Being a local official isn’t easy. There are times when balancing what’s good, and not so good, for the people and the community can be frustrating.
Two recent situations come to mind.
In East Greenville, officials probably intended to punish the E-Z Shoppe by not allowing them to sell borough trash bags. But the decision will probably have an unintended effect on residents who seek to purchase their bags in a location most convenient to them.
Officials, frustrated over attempts to get store management to respond to requests to “clean-up” the property, informed the public that trash bags would no longer be able to be purchased at the store.
Offering the borough-mandated trash bags for sale at the convenience store may have inspired patrons to purchase something else while they were there but, if the business was accepting credit cards for the purchase of trash bags, it was costing them money in the form of credit card fees. So not selling the bags may end up being a loss the store can absorb but an inconvenience that residents might not want.
If the borough was selling the bags to the store at a reduced cost as an incentive to sell the bags, then it may end up being an effective incentive for store management to respond to officials’ requests.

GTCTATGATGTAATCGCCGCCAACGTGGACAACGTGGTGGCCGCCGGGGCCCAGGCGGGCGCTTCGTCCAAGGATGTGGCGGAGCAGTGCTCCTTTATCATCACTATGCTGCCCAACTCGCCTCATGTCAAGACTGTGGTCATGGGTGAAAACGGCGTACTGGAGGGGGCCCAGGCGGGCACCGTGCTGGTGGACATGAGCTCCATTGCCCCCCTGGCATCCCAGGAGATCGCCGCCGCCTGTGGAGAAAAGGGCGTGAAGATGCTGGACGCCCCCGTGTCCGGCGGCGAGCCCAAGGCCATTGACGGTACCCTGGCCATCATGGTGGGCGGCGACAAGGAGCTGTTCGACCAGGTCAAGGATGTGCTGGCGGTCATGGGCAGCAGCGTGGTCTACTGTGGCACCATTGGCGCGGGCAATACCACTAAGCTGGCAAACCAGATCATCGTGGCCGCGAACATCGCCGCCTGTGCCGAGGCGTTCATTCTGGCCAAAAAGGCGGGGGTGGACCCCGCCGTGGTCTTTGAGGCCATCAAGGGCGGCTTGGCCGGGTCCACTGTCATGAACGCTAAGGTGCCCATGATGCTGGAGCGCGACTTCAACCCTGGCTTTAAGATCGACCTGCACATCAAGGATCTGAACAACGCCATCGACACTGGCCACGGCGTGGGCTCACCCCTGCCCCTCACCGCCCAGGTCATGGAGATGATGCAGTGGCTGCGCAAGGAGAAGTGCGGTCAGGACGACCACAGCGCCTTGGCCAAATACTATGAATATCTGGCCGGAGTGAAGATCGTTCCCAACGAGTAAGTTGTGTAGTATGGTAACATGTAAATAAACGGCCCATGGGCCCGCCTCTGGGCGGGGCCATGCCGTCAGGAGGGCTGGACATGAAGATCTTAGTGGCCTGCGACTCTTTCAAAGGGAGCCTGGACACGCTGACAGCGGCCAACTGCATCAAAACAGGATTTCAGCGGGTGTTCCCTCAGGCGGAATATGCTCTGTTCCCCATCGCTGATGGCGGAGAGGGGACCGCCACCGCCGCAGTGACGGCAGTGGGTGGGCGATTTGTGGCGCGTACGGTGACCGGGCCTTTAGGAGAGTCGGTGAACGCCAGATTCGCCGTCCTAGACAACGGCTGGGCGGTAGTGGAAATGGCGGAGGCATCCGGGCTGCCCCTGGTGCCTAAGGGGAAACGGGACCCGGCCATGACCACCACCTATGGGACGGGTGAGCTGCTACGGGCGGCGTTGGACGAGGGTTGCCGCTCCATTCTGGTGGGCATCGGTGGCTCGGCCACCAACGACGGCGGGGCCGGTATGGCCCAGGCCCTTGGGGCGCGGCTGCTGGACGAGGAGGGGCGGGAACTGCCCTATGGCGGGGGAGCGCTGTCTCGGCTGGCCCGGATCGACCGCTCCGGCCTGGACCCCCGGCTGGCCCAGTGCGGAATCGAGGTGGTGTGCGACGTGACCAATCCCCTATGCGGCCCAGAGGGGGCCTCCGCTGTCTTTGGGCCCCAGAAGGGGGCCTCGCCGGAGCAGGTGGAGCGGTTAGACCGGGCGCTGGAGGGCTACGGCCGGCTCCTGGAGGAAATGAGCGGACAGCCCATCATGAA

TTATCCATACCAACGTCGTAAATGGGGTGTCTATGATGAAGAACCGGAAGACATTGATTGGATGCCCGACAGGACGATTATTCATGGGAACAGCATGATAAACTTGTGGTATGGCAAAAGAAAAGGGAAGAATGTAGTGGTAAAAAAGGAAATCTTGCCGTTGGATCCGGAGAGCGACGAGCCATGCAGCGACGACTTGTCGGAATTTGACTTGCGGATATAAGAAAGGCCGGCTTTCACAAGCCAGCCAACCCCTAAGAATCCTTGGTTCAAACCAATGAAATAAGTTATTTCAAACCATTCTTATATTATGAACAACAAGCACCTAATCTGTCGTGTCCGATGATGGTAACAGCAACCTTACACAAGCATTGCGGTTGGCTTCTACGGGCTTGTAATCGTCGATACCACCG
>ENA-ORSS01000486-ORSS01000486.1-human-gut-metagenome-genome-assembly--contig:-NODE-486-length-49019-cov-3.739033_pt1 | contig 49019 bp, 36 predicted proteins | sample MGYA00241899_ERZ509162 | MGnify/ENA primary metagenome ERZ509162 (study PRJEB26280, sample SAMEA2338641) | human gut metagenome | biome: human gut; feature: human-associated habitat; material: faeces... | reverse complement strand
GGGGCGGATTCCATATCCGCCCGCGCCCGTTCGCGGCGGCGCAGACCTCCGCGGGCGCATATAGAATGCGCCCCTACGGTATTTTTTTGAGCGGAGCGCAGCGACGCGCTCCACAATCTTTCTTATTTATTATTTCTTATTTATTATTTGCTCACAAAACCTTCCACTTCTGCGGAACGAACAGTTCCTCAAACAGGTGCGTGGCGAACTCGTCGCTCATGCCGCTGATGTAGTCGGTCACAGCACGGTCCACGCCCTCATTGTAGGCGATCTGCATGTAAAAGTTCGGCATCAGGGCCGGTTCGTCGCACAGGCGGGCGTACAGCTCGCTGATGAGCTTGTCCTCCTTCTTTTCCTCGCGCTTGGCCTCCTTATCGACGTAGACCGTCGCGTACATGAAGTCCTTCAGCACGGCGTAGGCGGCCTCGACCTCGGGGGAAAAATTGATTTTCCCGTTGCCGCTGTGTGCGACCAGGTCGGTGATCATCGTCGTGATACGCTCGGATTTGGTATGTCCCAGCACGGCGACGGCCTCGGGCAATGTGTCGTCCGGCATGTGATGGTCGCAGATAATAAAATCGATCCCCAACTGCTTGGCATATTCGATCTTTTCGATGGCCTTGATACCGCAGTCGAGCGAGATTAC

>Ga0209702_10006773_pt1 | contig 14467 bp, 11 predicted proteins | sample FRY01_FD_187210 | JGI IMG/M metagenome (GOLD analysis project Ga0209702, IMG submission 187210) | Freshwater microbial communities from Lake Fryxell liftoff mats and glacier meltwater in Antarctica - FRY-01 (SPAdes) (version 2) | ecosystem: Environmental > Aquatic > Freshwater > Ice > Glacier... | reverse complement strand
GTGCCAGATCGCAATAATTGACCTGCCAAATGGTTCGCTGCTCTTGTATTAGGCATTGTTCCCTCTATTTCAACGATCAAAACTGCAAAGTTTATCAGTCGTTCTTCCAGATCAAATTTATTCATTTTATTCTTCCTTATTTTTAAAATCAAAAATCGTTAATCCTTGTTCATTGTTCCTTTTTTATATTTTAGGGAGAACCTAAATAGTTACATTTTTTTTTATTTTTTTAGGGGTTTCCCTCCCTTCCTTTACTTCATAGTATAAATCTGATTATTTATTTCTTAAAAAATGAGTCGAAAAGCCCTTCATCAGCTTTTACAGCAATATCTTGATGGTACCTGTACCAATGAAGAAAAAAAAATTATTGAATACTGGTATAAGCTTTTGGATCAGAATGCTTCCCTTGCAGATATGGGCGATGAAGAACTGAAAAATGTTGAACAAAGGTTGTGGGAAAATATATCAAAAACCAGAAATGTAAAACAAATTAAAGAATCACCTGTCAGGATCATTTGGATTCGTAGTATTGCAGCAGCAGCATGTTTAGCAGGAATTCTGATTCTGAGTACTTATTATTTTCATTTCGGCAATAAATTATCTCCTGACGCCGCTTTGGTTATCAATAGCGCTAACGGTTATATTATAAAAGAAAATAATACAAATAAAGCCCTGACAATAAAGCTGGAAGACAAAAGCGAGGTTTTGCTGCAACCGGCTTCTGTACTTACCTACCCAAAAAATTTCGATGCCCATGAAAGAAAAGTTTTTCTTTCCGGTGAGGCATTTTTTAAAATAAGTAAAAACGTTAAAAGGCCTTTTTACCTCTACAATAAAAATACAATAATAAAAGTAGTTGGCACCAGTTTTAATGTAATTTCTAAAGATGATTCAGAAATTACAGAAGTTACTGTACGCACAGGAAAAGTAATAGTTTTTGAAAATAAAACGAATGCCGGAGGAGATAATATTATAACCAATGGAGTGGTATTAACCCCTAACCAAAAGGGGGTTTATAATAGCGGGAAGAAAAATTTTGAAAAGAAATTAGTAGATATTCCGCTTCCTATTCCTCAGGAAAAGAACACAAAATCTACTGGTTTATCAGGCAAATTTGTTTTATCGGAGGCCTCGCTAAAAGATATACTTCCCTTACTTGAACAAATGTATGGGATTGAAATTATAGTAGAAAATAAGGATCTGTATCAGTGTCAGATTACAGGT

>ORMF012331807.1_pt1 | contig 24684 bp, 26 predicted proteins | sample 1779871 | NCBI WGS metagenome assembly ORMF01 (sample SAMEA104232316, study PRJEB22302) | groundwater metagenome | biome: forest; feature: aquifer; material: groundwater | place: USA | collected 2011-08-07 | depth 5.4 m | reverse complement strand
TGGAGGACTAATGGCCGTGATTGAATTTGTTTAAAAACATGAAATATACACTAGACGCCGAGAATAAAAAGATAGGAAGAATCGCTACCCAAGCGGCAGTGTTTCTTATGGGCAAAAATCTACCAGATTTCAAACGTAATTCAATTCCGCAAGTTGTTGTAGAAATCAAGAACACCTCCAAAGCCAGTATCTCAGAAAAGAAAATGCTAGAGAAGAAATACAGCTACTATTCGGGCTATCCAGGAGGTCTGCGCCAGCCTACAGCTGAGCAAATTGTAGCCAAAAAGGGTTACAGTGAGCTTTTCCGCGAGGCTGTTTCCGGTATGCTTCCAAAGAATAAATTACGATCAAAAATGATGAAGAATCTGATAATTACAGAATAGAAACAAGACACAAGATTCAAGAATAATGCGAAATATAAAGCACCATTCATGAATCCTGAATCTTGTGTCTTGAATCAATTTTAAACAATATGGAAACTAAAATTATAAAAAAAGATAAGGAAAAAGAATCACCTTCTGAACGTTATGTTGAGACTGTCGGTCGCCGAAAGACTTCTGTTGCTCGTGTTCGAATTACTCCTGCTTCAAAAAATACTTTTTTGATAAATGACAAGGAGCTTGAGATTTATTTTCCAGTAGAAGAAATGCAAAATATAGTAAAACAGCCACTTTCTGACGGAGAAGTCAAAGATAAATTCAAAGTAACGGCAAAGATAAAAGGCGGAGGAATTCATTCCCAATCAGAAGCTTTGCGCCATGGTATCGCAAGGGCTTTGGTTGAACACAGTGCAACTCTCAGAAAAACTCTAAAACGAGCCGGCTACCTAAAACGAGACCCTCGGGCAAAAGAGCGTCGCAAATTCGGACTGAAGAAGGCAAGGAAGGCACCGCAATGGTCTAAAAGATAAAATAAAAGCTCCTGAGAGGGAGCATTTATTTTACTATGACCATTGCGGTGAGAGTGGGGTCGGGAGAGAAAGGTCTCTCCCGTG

While the dispute goes on, the residents end up being the ones inconvenienced.
In New Hanover Township, where officials are trying to combine fire-fighting services, another pot has boiled over.
In 2010 a report was delivered to officials by an independent consulting service hired to conduct an assessment of the township’s fire protection needs. The report contained 21 recommendations of which most have been implemented by the township’s two fire companies; Sassamansville and New Hanover.
However, there was one sticking point. One of the recommendations called on the supervisors to reorganize the two fire departments into a single township-wide fire and rescue system under a new name. Sassamansville and New Hanover would still retain their “station” names but become one emergency service provider under the proposal. It was a suggestion that many Sassamansville Fire Company members were not ready to endorse.
While the study reported the positives of such a move, it failed to report on the negatives of such an initiative and more importantly, how supervisors should review and address them.
Comparing and understanding the people who make up most of the volunteer fire service members in our communities is not something officials will ever be able to learn out of a book or from the pen of an official study. Loyalty to your “house” is an important part of the firefighter culture.
Communication, understanding and education are the most important items, and least reported, in many commissioned documents. Just because it was bought and paid for doesn’t automatically make the conclusions relevant in all cases.
The urge to act can cause more frustration than the end result is worth. Patience and the willingness to listen and learn, on both sides, is a better way to get the job done. Don’t replace frustration with a bad decision.
Officials need to make tough decisions but they needn’t render them tough to make. Learn everything you possibly can and how it will affect everybody in your community before you cast your vote – a daunting task and it isn’t easy.